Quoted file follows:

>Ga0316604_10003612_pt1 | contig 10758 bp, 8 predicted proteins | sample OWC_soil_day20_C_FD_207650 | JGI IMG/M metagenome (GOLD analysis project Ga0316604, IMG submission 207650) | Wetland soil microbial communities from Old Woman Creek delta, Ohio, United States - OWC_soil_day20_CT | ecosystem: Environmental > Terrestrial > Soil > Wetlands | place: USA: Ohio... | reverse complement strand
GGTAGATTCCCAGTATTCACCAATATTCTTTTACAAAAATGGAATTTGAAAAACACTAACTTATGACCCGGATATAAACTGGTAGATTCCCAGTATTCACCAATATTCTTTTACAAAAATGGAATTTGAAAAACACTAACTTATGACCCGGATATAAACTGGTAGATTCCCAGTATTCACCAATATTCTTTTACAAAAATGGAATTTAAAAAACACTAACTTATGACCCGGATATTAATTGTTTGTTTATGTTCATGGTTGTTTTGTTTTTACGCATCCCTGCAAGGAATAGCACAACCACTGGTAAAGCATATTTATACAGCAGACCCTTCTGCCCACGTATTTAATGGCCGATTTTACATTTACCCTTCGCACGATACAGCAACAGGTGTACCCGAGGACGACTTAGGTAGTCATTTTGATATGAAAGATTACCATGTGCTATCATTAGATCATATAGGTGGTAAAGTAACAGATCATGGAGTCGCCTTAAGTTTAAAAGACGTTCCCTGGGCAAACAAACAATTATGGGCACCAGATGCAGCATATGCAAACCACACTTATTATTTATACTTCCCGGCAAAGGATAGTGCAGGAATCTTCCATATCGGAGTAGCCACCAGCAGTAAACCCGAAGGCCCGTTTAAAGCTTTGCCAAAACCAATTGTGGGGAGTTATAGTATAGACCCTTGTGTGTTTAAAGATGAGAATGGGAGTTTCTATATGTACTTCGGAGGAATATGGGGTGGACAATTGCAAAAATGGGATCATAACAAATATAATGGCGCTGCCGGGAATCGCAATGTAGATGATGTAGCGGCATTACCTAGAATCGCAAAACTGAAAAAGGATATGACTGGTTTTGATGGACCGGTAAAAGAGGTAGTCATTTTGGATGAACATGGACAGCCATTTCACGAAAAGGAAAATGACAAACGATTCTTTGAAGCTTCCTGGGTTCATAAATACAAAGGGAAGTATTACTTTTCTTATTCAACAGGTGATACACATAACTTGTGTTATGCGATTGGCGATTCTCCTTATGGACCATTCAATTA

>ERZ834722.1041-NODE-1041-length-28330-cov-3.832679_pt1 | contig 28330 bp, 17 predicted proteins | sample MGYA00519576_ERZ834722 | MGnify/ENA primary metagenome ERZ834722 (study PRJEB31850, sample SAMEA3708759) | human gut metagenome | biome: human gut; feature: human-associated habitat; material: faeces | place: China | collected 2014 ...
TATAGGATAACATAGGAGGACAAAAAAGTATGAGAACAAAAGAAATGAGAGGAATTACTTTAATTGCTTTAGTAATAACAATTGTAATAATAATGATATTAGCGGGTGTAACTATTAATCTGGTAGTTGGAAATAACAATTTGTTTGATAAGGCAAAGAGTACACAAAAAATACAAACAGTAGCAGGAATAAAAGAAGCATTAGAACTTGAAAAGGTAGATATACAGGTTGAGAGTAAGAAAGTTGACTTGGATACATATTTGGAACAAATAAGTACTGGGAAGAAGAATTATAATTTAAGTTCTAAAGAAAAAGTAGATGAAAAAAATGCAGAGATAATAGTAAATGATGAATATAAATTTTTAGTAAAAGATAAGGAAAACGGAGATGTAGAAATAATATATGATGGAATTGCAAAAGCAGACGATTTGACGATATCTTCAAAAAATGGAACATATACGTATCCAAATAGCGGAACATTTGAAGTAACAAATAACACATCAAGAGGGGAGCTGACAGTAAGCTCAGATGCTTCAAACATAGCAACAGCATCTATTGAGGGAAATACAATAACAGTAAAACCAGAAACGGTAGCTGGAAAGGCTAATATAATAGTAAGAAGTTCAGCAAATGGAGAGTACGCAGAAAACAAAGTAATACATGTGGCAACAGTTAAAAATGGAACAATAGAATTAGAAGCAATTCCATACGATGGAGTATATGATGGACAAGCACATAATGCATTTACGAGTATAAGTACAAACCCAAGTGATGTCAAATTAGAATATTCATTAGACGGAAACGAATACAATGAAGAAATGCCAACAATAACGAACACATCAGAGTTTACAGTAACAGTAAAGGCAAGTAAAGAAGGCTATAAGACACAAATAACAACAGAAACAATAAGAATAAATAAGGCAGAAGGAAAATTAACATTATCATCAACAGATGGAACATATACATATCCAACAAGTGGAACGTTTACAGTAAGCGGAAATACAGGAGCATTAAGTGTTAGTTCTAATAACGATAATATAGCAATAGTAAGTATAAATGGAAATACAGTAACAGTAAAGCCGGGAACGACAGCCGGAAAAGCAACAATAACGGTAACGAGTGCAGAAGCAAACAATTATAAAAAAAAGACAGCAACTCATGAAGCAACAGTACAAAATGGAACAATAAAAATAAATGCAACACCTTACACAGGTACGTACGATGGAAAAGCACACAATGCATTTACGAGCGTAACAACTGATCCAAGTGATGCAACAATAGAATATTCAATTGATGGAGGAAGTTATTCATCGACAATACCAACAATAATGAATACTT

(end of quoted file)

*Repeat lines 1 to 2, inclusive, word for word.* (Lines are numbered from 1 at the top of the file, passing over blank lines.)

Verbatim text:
>Ga0316604_10003612_pt1 | contig 10758 bp, 8 predicted proteins | sample OWC_soil_day20_C_FD_207650 | JGI IMG/M metagenome (GOLD analysis project Ga0316604, IMG submission 207650) | Wetland soil microbial communities from Old Woman Creek delta, Ohio, United States - OWC_soil_day20_CT | ecosystem: Environmental > Terrestrial > Soil > Wetlands | place: USA: Ohio... | reverse complement strand
GGTAGATTCCCAGTATTCACCAATATTCTTTTACAAAAATGGAATTTGAAAAACACTAACTTATGACCCGGATATAAACTGGTAGATTCCCAGTATTCACCAATATTCTTTTACAAAAATGGAATTTGAAAAACACTAACTTATGACCCGGATATAAACTGGTAGATTCCCAGTATTCACCAATATTCTTTTACAAAAATGGAATTTAAAAAACACTAACTTATGACCCGGATATTAATTGTTTGTTTATGTTCATGGTTGTTTTGTTTTTACGCATCCCTGCAAGGAATAGCACAACCACTGGTAAAGCATATTTATACAGCAGACCCTTCTGCCCACGTATTTAATGGCCGATTTTACATTTACCCTTCGCACGATACAGCAACAGGTGTACCCGAGGACGACTTAGGTAGTCATTTTGATATGAAAGATTACCATGTGCTATCATTAGATCATATAGGTGGTAAAGTAACAGATCATGGAGTCGCCTTAAGTTTAAAAGACGTTCCCTGGGCAAACAAACAATTATGGGCACCAGATGCAGCATATGCAAACCACACTTATTATTTATACTTCCCGGCAAAGGATAGTGCAGGAATCTTCCATATCGGAGTAGCCACCAGCAGTAAACCCGAAGGCCCGTTTAAAGCTTTGCCAAAACCAATTGTGGGGAGTTATAGTATAGACCCTTGTGTGTTTAAAGATGAGAATGGGAGTTTCTATATGTACTTCGGAGGAATATGGGGTGGACAATTGCAAAAATGGGATCATAACAAATATAATGGCGCTGCCGGGAATCGCAATGTAGATGATGTAGCGGCATTACCTAGAATCGCAAAACTGAAAAAGGATATGACTGGTTTTGATGGACCGGTAAAAGAGGTAGTCATTTTGGATGAACATGGACAGCCATTTCACGAAAAGGAAAATGACAAACGATTCTTTGAAGCTTCCTGGGTTCATAAATACAAAGGGAAGTATTACTTTTCTTATTCAACAGGTGATACACATAACTTGTGTTATGCGATTGGCGATTCTCCTTATGGACCATTCAATTA